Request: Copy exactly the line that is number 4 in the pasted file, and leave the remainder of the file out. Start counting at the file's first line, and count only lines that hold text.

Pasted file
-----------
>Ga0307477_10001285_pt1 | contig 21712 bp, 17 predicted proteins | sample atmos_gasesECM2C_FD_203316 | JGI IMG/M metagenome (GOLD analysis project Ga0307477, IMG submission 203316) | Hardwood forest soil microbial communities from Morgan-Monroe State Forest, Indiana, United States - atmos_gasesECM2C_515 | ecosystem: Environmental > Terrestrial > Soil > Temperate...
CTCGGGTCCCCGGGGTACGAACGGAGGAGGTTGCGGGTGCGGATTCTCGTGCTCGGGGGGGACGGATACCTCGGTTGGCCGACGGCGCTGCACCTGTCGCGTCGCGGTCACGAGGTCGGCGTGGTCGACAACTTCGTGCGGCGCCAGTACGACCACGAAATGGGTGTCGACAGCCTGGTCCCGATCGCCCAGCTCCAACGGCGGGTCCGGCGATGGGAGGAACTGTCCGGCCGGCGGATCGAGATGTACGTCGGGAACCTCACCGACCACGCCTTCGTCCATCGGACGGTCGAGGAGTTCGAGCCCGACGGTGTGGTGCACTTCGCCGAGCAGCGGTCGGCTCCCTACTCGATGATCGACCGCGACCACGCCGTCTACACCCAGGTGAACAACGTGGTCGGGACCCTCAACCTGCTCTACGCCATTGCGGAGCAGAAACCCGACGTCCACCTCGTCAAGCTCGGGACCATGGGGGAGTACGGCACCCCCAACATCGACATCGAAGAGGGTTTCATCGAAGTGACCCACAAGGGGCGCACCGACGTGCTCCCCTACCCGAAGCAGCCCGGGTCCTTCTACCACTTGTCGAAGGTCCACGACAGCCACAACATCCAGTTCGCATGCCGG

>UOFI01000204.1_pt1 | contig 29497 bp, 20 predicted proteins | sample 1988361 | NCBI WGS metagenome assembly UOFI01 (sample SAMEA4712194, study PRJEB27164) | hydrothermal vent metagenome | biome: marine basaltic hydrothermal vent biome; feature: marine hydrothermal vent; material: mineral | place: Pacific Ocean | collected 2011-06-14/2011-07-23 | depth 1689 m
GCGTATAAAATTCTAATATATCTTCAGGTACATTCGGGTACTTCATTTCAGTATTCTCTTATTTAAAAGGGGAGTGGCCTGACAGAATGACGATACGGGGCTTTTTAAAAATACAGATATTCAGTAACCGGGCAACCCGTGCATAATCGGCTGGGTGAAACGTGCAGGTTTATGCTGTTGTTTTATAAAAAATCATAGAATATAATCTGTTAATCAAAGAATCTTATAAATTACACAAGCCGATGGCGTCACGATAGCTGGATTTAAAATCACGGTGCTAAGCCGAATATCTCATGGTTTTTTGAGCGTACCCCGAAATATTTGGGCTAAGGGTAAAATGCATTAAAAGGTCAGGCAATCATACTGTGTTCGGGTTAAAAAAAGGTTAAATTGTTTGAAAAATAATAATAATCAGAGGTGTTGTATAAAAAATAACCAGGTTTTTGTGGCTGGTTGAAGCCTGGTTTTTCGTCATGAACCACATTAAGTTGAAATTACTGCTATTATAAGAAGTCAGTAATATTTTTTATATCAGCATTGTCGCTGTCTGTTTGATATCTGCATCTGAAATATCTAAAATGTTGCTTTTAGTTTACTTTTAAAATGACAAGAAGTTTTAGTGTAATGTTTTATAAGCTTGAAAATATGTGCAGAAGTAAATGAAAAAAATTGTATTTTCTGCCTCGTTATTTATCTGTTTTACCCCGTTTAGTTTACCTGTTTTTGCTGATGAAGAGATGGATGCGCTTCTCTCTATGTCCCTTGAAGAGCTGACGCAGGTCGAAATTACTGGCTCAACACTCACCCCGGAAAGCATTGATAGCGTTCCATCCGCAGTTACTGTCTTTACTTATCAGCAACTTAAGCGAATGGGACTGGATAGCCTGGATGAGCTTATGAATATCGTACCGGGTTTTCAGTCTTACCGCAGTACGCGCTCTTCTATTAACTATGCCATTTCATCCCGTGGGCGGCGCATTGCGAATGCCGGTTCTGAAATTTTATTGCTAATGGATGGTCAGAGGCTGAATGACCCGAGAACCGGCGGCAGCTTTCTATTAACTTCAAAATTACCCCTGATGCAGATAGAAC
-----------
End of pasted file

GCGTATAAAATTCTAATATATCTTCAGGTACATTCGGGTACTTCATTTCAGTATTCTCTTATTTAAAAGGGGAGTGGCCTGACAGAATGACGATACGGGGCTTTTTAAAAATACAGATATTCAGTAACCGGGCAACCCGTGCATAATCGGCTGGGTGAAACGTGCAGGTTTATGCTGTTGTTTTATAAAAAATCATAGAATATAATCTGTTAATCAAAGAATCTTATAAATTACACAAGCCGATGGCGTCACGATAGCTGGATTTAAAATCACGGTGCTAAGCCGAATATCTCATGGTTTTTTGAGCGTACCCCGAAATATTTGGGCTAAGGGTAAAATGCATTAAAAGGTCAGGCAATCATACTGTGTTCGGGTTAAAAAAAGGTTAAATTGTTTGAAAAATAATAATAATCAGAGGTGTTGTATAAAAAATAACCAGGTTTTTGTGGCTGGTTGAAGCCTGGTTTTTCGTCATGAACCACATTAAGTTGAAATTACTGCTATTATAAGAAGTCAGTAATATTTTTTATATCAGCATTGTCGCTGTCTGTTTGATATCTGCATCTGAAATATCTAAAATGTTGCTTTTAGTTTACTTTTAAAATGACAAGAAGTTTTAGTGTAATGTTTTATAAGCTTGAAAATATGTGCAGAAGTAAATGAAAAAAATTGTATTTTCTGCCTCGTTATTTATCTGTTTTACCCCGTTTAGTTTACCTGTTTTTGCTGATGAAGAGATGGATGCGCTTCTCTCTATGTCCCTTGAAGAGCTGACGCAGGTCGAAATTACTGGCTCAACACTCACCCCGGAAAGCATTGATAGCGTTCCATCCGCAGTTACTGTCTTTACTTATCAGCAACTTAAGCGAATGGGACTGGATAGCCTGGATGAGCTTATGAATATCGTACCGGGTTTTCAGTCTTACCGCAGTACGCGCTCTTCTATTAACTATGCCATTTCATCCCGTGGGCGGCGCATTGCGAATGCCGGTTCTGAAATTTTATTGCTAATGGATGGTCAGAGGCTGAATGACCCGAGAACCGGCGGCAGCTTTCTATTAACTTCAAAATTACCCCTGATGCAGATAGAAC